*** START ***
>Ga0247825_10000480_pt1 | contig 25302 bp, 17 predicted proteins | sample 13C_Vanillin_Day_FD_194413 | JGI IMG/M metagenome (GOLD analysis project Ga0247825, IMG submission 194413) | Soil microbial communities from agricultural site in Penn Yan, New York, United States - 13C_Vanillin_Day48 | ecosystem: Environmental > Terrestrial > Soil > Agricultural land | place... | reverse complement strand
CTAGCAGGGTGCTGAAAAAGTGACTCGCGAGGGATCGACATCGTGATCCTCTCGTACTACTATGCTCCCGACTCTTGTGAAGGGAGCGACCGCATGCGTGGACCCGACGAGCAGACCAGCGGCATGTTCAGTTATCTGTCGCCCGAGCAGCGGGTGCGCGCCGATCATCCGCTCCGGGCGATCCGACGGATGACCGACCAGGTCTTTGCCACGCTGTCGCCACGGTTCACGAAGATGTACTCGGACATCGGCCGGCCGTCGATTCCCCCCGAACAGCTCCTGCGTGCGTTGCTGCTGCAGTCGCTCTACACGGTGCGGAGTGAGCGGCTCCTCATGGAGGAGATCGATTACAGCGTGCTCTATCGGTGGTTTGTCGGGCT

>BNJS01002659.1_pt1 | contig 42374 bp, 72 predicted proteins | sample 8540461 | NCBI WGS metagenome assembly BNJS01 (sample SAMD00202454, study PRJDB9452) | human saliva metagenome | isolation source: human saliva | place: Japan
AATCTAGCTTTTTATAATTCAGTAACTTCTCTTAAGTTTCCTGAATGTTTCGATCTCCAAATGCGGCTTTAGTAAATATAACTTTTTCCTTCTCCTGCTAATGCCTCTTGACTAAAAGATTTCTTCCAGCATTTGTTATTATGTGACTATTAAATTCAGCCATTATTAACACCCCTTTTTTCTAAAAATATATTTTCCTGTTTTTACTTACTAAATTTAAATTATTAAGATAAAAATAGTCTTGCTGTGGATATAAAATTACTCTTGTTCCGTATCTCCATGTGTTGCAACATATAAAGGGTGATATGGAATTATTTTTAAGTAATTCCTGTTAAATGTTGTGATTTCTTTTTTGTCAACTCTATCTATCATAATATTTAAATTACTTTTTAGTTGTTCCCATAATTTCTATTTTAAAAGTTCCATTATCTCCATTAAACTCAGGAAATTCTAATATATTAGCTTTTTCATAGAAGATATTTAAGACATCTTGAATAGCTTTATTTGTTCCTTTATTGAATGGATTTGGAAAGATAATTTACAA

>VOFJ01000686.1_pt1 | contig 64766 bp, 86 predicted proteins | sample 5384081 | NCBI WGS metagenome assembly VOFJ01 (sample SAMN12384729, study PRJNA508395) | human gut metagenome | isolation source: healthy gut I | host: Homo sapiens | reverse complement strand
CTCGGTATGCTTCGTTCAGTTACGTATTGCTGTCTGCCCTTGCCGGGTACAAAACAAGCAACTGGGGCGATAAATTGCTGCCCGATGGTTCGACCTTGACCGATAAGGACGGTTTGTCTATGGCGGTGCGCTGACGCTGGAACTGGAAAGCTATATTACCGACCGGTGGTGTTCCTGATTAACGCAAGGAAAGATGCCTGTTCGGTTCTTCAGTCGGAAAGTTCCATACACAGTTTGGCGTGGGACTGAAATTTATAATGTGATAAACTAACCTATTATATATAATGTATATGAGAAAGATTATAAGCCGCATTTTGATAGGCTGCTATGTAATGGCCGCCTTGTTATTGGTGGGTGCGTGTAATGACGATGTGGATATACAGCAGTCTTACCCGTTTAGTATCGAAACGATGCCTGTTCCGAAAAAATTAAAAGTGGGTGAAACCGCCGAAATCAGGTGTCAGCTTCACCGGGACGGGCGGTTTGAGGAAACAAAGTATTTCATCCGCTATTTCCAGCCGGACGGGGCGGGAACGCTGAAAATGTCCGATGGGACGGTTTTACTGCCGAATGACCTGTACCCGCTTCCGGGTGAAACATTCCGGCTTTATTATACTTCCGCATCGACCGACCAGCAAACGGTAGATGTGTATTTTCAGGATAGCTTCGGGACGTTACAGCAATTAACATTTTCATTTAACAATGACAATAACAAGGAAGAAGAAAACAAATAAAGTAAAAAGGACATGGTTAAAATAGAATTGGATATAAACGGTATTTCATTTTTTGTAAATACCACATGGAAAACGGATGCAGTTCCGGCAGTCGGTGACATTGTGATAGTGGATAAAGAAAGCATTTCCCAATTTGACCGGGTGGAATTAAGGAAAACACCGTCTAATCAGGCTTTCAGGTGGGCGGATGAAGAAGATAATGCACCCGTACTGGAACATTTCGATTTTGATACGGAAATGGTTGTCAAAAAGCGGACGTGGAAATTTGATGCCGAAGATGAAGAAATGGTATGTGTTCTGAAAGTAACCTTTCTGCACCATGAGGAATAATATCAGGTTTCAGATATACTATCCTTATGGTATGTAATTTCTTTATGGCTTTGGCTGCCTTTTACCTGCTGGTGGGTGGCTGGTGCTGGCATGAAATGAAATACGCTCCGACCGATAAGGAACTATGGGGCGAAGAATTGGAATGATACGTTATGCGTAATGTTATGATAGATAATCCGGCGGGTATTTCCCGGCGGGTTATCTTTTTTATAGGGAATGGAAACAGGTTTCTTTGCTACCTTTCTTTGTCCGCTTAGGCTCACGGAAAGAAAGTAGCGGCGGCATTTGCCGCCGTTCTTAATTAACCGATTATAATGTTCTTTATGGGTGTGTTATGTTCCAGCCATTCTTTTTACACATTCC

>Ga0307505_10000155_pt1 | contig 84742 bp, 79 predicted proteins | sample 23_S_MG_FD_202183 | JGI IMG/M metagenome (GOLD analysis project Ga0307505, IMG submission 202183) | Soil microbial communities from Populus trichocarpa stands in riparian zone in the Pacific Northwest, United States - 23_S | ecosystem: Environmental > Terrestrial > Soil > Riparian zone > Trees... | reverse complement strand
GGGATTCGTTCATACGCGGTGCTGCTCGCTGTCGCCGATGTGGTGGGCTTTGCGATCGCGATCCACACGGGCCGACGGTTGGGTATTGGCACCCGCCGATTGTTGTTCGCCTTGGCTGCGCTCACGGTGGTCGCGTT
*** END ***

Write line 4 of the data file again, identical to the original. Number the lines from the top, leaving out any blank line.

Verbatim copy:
AATCTAGCTTTTTATAATTCAGTAACTTCTCTTAAGTTTCCTGAATGTTTCGATCTCCAAATGCGGCTTTAGTAAATATAACTTTTTCCTTCTCCTGCTAATGCCTCTTGACTAAAAGATTTCTTCCAGCATTTGTTATTATGTGACTATTAAATTCAGCCATTATTAACACCCCTTTTTTCTAAAAATATATTTTCCTGTTTTTACTTACTAAATTTAAATTATTAAGATAAAAATAGTCTTGCTGTGGATATAAAATTACTCTTGTTCCGTATCTCCATGTGTTGCAACATATAAAGGGTGATATGGAATTATTTTTAAGTAATTCCTGTTAAATGTTGTGATTTCTTTTTTGTCAACTCTATCTATCATAATATTTAAATTACTTTTTAGTTGTTCCCATAATTTCTATTTTAAAAGTTCCATTATCTCCATTAAACTCAGGAAATTCTAATATATTAGCTTTTTCATAGAAGATATTTAAGACATCTTGAATAGCTTTATTTGTTCCTTTATTGAATGGATTTGGAAAGATAATTTACAA